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Reading about Reading

2010 December 13
by prgiff

     I can feel the word savor on my tongue. It makes me think of all things warm and happy. That word keeps coming to my mind as I read A FAMILY OF READERS, THE BOOK LOVER’S GUIDE TO CHILDREN’S AND YOUNG ADULT LITERATURE by Roger Sutton and Martha Parravano.

     I was reminded of reading to my first grandson, Jimmy, when he was less than a year old. I read some of the books so many times that I still remember bits and pieces. Ah: Jesse Bear, What will you wear, what will you wear in the morning? My coat of red pulled over my head, my coat of red in the morning. (Nancy White Carlstrom) I may have a few of the words wrong, but the rhythm is still there, the lovely sound of the words, the joy of watching Jimmy’s face.

     I felt the same joy reading A FAMILY OF READERS, the essays are wonderful, the book selections lovely. But there’s one sentence that stands out. I’d like to see it in red, no, maybe in neon lights. The authors write: “The acquisition of reading skill and fluency is not, and should not, be ever-forward: not every book should be more difficult than the one that’s read before?”

     What it makes me think of is this. There is such satisfaction, such a savoring that comes with reading a book which will be comfortable, a book in which we know almost every word. Even more satisfying is rereading a story. How superior we feel. We know what’s going to happen next!

     But in preparing for the reading tests, is there time to savor the words, the rhythm, the joy that children begin to feel as we prepare them to be life-long readers? Is there time to read to them, to read with them? I do believe that the emphasis on passing standardized tests will eventually take its place in the curriculum, that someday we’ll be emphasizing the leisurely moving ahead so that kids don’t feel rushed, that they enjoy the process (and teachers, too.)

     In the meantime, do read A FAMILY OF READERS. You will chuckle over the piece by John Scieszka,   you’ll so enjoy “Waking Dreams” by Jane Langton. Actually I think you’ll love it all. Let me know what you think!

4 Responses leave one →
  1. December 13, 2010

    Hi Patricia. I’ve been following your blog (and your books!) for a while now and love both.

    This was a wonderful insight. My son’s second-grade teacher recently told me that he needs to be reading books at a higher level. She was surprised when I told her he read all the Harry Potter books and most of the Hardy Boys, because in class he goes for the easy readers. But mostly I thought of myself in second grade, how my favorite books were also those easy readers. I read them all in one sitting, stacks and stacks, and loved them. I was a huge rereader. I read and reread all the Little House books. When I read them to my boys today I remember the details of every page.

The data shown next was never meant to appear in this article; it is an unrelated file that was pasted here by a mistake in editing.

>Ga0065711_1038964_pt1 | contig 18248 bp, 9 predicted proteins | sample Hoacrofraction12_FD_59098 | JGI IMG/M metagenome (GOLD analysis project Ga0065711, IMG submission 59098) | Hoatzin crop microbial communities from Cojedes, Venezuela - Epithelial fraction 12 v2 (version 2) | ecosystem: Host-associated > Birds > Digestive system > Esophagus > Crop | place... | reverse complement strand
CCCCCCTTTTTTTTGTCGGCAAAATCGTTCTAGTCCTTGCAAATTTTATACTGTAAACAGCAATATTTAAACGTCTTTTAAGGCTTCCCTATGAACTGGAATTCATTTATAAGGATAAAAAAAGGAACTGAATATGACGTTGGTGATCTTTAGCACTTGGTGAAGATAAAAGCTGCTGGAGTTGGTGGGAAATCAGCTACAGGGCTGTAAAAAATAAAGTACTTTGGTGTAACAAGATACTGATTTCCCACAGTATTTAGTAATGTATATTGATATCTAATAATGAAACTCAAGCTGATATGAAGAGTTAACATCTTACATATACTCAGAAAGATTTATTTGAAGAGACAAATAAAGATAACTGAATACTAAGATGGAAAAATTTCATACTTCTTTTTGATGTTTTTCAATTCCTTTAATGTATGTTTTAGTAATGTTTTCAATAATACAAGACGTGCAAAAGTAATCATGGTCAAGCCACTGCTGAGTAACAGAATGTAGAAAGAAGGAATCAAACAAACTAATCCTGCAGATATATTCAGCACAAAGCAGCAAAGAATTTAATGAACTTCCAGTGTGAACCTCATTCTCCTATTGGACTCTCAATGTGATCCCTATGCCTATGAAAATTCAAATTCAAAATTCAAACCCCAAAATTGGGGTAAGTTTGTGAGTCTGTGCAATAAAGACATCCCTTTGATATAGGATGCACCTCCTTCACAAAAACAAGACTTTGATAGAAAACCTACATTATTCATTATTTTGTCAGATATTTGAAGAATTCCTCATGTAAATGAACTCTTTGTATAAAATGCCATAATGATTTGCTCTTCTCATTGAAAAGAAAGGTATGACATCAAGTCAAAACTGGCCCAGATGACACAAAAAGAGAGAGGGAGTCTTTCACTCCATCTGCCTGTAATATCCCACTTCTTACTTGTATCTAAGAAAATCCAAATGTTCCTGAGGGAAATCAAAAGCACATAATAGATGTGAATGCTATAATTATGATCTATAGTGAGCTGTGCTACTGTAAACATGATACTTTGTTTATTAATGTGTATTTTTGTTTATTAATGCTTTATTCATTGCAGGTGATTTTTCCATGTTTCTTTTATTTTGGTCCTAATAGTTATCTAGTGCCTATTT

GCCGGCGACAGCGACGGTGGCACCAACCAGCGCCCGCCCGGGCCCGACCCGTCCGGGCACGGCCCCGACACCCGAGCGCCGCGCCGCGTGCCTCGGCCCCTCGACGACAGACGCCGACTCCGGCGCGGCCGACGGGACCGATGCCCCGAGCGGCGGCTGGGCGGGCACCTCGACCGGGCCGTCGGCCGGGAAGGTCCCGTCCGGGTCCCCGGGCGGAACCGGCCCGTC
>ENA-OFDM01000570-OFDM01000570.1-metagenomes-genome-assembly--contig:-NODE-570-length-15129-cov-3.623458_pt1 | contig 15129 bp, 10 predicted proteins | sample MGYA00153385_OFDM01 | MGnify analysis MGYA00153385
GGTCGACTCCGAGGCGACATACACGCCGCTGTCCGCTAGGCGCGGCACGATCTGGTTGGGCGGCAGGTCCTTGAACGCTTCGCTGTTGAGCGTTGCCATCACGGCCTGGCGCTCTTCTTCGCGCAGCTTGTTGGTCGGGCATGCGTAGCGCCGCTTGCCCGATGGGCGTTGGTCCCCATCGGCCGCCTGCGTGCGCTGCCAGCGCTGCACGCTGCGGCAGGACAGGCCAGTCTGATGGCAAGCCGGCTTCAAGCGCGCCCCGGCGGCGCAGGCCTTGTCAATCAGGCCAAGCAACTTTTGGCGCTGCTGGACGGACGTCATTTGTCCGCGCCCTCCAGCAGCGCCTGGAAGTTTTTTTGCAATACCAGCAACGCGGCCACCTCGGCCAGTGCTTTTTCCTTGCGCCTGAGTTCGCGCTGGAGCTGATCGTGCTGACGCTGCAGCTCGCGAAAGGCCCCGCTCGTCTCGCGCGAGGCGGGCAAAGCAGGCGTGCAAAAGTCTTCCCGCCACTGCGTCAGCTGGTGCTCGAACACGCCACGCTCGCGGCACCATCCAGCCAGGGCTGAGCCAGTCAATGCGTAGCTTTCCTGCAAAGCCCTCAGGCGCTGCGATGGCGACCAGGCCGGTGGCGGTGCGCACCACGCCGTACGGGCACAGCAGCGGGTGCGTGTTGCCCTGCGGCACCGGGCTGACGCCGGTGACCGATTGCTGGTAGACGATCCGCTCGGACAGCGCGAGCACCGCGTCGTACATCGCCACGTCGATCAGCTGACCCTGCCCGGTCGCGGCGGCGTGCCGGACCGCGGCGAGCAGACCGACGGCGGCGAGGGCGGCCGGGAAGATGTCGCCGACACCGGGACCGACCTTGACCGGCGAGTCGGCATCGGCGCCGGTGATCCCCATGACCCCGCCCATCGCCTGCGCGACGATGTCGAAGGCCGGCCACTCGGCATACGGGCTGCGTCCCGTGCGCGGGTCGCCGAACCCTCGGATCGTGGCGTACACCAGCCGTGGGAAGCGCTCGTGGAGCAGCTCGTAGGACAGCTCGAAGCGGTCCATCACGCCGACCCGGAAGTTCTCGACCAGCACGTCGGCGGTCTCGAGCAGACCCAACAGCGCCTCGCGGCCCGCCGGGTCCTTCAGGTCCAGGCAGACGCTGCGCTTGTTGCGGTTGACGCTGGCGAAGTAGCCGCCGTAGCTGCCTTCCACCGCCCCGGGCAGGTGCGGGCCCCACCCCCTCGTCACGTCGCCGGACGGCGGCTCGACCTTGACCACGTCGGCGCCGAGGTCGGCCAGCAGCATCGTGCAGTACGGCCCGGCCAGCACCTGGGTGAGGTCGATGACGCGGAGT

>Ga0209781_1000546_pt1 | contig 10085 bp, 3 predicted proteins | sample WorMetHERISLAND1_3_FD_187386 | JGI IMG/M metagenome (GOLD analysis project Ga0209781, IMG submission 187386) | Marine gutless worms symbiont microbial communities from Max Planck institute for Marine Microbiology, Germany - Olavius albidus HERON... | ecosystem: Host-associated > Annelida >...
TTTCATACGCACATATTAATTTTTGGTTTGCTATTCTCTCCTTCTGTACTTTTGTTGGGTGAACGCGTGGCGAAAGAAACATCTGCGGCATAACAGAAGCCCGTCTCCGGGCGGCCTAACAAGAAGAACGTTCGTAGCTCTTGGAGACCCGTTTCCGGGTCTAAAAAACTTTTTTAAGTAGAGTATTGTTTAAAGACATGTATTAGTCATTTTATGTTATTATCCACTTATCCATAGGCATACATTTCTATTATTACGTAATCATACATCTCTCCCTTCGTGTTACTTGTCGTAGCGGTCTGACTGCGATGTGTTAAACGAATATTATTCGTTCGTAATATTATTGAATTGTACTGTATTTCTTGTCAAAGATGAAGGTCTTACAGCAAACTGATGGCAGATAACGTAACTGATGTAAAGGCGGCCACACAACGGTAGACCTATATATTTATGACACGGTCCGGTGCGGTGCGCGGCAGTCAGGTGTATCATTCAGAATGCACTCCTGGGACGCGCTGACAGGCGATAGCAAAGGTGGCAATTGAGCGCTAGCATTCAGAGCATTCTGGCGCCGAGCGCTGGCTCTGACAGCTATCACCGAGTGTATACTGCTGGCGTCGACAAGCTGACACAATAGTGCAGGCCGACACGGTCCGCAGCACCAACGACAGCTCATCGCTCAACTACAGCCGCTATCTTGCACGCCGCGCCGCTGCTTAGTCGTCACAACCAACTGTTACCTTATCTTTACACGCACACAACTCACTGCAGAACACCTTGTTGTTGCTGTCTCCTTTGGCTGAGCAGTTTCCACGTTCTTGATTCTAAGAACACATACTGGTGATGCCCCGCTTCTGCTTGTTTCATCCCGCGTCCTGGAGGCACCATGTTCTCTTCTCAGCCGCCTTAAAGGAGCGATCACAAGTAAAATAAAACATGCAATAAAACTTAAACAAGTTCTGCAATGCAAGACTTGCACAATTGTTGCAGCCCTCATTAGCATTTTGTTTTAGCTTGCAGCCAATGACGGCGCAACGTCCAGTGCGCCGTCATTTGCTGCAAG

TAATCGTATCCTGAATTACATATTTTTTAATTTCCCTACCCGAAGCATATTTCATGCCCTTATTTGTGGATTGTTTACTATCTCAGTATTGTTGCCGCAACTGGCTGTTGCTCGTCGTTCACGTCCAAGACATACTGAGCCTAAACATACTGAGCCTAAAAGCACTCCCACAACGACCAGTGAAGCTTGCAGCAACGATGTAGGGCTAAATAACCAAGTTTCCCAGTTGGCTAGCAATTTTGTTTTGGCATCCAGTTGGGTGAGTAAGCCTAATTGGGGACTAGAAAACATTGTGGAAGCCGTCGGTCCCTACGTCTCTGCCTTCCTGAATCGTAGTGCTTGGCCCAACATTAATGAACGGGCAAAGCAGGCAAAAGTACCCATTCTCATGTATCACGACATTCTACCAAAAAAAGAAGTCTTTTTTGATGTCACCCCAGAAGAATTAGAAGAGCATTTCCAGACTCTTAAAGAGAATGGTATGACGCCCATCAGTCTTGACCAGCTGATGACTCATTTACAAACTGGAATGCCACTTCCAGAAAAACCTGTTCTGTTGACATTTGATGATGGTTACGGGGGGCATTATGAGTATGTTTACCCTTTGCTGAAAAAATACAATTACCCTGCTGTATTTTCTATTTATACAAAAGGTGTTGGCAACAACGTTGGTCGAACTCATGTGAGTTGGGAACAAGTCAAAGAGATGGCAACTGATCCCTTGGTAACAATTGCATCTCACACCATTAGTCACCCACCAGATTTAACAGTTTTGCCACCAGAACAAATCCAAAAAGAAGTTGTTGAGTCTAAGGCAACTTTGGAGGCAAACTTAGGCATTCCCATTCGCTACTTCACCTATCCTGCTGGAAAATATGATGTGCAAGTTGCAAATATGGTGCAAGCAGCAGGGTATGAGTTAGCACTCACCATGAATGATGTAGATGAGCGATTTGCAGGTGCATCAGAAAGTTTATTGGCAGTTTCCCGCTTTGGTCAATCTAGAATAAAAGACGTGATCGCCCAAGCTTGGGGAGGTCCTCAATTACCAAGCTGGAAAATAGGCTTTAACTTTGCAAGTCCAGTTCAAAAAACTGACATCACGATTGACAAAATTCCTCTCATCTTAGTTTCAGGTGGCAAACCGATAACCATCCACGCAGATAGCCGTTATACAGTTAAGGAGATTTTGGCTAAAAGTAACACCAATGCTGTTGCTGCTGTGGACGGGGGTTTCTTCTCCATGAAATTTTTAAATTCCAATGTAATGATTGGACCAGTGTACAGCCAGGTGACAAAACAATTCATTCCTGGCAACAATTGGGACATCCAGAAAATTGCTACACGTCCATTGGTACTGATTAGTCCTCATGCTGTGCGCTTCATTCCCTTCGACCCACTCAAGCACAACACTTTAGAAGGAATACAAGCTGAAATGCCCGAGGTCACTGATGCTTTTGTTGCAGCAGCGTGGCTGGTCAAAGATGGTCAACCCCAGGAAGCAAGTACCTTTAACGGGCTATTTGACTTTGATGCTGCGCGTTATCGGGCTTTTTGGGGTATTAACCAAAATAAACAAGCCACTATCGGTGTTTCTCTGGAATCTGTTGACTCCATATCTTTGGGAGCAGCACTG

I’m afraid in our zeal for literacy testing we sometimes suck the joy out of what it means to be a reader.

  2. prgiff permalink*
    December 14, 2010

    I loved hearing from you and so glad you’re reading my blog. I know what you mean about the Little House books. I read the Sue Barton books over and over…then the Elswyth Thane books. Sometimes I still read Thane’s wonderful love stories!

    You might want to think about giving the Sutton book as a Christmas present to your son’s teacher! As a reading teacher I would have loved it!

  3. Nina S permalink
    December 30, 2010

    Dear Ms. Reilly Giff – Thank you for your recommendation. As a 4th grade reading teacher, I love to read about teaching reading so I can make my students reading experience more rewarding.

    I had to smile when you wrote about rereading books. Over the holiday I wanted to sit down and enjoy some young adult novels. I read Water Street so then I had to go back and reread Nory Ryan’s Song, which was even better than I remembered. I finished up with Maggie’s Door. Oh my, I love that trilogy! I wish you would write more about Nory, Sean Red, Bird and Thomas!! Thank you for such a lovely story. Guess what I will be recommending to my 4th graders when we return to school next week?!

    Happy New Year! P.S. One of my all time favorite books is Pictures of Hollis Woods!

  4. prgiff permalink*
    January 6, 2011

    Hi Nina:
    I loved your comment! I also loved writing the Nory Ryan trilogy. I keep thinking of another…first, because I’d rather write historical
    fiction than almost anything! But then, there’s a tiny story about my great-great grandfather who was invoved in the Irish Land War
    that tugs at me. (It also tugs at my husband, Jim…in the opposite direction. It means we’d have to go back to Ireland again. We’ve
    been there many times, and Jim always says, “Think someplace warm…think someplace sunny.)

    Again, thank you for reading my books…and thank you for sharing them with the children. I taught fourth grade…a lovely age.
    Pat

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